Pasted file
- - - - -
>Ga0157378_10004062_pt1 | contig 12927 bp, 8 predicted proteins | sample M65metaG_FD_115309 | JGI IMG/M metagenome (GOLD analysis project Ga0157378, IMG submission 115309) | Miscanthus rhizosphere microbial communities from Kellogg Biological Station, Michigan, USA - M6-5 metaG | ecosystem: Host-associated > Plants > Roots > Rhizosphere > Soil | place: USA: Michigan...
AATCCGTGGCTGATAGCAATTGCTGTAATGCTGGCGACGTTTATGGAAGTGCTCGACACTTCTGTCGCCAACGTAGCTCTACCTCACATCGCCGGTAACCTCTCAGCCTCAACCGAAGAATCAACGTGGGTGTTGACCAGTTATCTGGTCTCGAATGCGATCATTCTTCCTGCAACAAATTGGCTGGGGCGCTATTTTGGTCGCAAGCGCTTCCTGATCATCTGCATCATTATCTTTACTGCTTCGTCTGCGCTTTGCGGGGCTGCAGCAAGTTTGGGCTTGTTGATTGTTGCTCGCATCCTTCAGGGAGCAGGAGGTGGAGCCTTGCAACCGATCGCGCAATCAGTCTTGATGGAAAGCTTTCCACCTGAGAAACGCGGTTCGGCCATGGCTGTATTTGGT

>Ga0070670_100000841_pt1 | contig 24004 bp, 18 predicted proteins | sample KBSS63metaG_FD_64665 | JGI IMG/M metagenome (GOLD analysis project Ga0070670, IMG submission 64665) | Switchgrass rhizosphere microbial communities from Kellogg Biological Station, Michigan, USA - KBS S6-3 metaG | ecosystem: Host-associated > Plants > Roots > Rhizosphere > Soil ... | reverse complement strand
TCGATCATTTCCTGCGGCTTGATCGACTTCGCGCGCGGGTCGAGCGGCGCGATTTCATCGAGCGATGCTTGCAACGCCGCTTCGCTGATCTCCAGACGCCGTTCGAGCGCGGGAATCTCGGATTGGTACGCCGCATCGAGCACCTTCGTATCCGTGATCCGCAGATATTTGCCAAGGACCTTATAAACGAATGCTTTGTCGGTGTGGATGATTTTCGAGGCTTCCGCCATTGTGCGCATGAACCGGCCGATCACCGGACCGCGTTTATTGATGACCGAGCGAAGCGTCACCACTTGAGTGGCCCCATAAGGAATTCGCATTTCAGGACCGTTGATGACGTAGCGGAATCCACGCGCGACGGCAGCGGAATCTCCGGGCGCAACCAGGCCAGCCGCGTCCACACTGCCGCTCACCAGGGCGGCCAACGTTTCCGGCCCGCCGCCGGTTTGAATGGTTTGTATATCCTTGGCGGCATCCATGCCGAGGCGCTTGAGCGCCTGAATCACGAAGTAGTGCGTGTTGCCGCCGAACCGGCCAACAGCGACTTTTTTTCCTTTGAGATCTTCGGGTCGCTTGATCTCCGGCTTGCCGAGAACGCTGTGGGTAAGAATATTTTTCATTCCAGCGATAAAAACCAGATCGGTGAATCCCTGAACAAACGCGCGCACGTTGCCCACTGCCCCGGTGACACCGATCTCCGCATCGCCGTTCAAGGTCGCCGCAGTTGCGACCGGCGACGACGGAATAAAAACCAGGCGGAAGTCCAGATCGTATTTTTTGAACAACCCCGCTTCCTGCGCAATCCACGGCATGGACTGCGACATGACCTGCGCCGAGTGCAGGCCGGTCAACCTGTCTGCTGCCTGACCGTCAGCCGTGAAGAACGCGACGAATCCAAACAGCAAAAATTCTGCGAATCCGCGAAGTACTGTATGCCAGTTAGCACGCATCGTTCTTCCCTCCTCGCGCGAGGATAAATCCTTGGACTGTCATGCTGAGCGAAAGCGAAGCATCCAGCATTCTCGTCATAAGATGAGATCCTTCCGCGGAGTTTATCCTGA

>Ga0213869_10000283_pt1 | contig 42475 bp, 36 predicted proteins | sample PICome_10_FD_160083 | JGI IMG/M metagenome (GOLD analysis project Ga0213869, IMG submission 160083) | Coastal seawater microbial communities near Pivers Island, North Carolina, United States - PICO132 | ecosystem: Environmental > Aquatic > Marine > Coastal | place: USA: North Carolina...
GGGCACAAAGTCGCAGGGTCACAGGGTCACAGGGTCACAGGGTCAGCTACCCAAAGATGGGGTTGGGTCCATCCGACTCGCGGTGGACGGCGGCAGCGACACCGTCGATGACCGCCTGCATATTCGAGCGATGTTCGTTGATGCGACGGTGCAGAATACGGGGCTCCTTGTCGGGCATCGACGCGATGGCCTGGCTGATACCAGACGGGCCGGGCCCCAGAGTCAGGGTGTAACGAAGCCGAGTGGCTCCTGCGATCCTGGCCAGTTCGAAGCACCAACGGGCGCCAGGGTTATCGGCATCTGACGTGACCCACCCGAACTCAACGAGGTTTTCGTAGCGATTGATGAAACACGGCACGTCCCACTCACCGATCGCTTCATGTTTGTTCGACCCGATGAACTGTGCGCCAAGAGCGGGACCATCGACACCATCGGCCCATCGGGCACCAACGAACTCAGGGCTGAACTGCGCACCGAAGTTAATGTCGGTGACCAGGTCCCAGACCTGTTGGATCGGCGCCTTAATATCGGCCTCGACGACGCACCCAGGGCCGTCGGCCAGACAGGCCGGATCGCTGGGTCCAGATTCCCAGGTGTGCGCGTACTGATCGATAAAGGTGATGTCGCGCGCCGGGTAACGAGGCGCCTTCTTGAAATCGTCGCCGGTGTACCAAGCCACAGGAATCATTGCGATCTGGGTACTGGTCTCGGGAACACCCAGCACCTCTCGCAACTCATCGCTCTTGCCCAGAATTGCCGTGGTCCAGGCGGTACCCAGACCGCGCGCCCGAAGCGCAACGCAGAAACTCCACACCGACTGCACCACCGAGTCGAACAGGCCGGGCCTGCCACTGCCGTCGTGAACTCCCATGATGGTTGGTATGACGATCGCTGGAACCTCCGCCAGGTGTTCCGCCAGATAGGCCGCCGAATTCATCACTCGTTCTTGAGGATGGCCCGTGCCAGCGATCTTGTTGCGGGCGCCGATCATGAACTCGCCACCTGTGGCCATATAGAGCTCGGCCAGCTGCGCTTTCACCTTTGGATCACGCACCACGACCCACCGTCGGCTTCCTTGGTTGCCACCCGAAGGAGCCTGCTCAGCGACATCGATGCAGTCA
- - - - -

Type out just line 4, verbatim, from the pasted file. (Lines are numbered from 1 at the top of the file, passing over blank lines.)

TCGATCATTTCCTGCGGCTTGATCGACTTCGCGCGCGGGTCGAGCGGCGCGATTTCATCGAGCGATGCTTGCAACGCCGCTTCGCTGATCTCCAGACGCCGTTCGAGCGCGGGAATCTCGGATTGGTACGCCGCATCGAGCACCTTCGTATCCGTGATCCGCAGATATTTGCCAAGGACCTTATAAACGAATGCTTTGTCGGTGTGGATGATTTTCGAGGCTTCCGCCATTGTGCGCATGAACCGGCCGATCACCGGACCGCGTTTATTGATGACCGAGCGAAGCGTCACCACTTGAGTGGCCCCATAAGGAATTCGCATTTCAGGACCGTTGATGACGTAGCGGAATCCACGCGCGACGGCAGCGGAATCTCCGGGCGCAACCAGGCCAGCCGCGTCCACACTGCCGCTCACCAGGGCGGCCAACGTTTCCGGCCCGCCGCCGGTTTGAATGGTTTGTATATCCTTGGCGGCATCCATGCCGAGGCGCTTGAGCGCCTGAATCACGAAGTAGTGCGTGTTGCCGCCGAACCGGCCAACAGCGACTTTTTTTCCTTTGAGATCTTCGGGTCGCTTGATCTCCGGCTTGCCGAGAACGCTGTGGGTAAGAATATTTTTCATTCCAGCGATAAAAACCAGATCGGTGAATCCCTGAACAAACGCGCGCACGTTGCCCACTGCCCCGGTGACACCGATCTCCGCATCGCCGTTCAAGGTCGCCGCAGTTGCGACCGGCGACGACGGAATAAAAACCAGGCGGAAGTCCAGATCGTATTTTTTGAACAACCCCGCTTCCTGCGCAATCCACGGCATGGACTGCGACATGACCTGCGCCGAGTGCAGGCCGGTCAACCTGTCTGCTGCCTGACCGTCAGCCGTGAAGAACGCGACGAATCCAAACAGCAAAAATTCTGCGAATCCGCGAAGTACTGTATGCCAGTTAGCACGCATCGTTCTTCCCTCCTCGCGCGAGGATAAATCCTTGGACTGTCATGCTGAGCGAAAGCGAAGCATCCAGCATTCTCGTCATAAGATGAGATCCTTCCGCGGAGTTTATCCTGA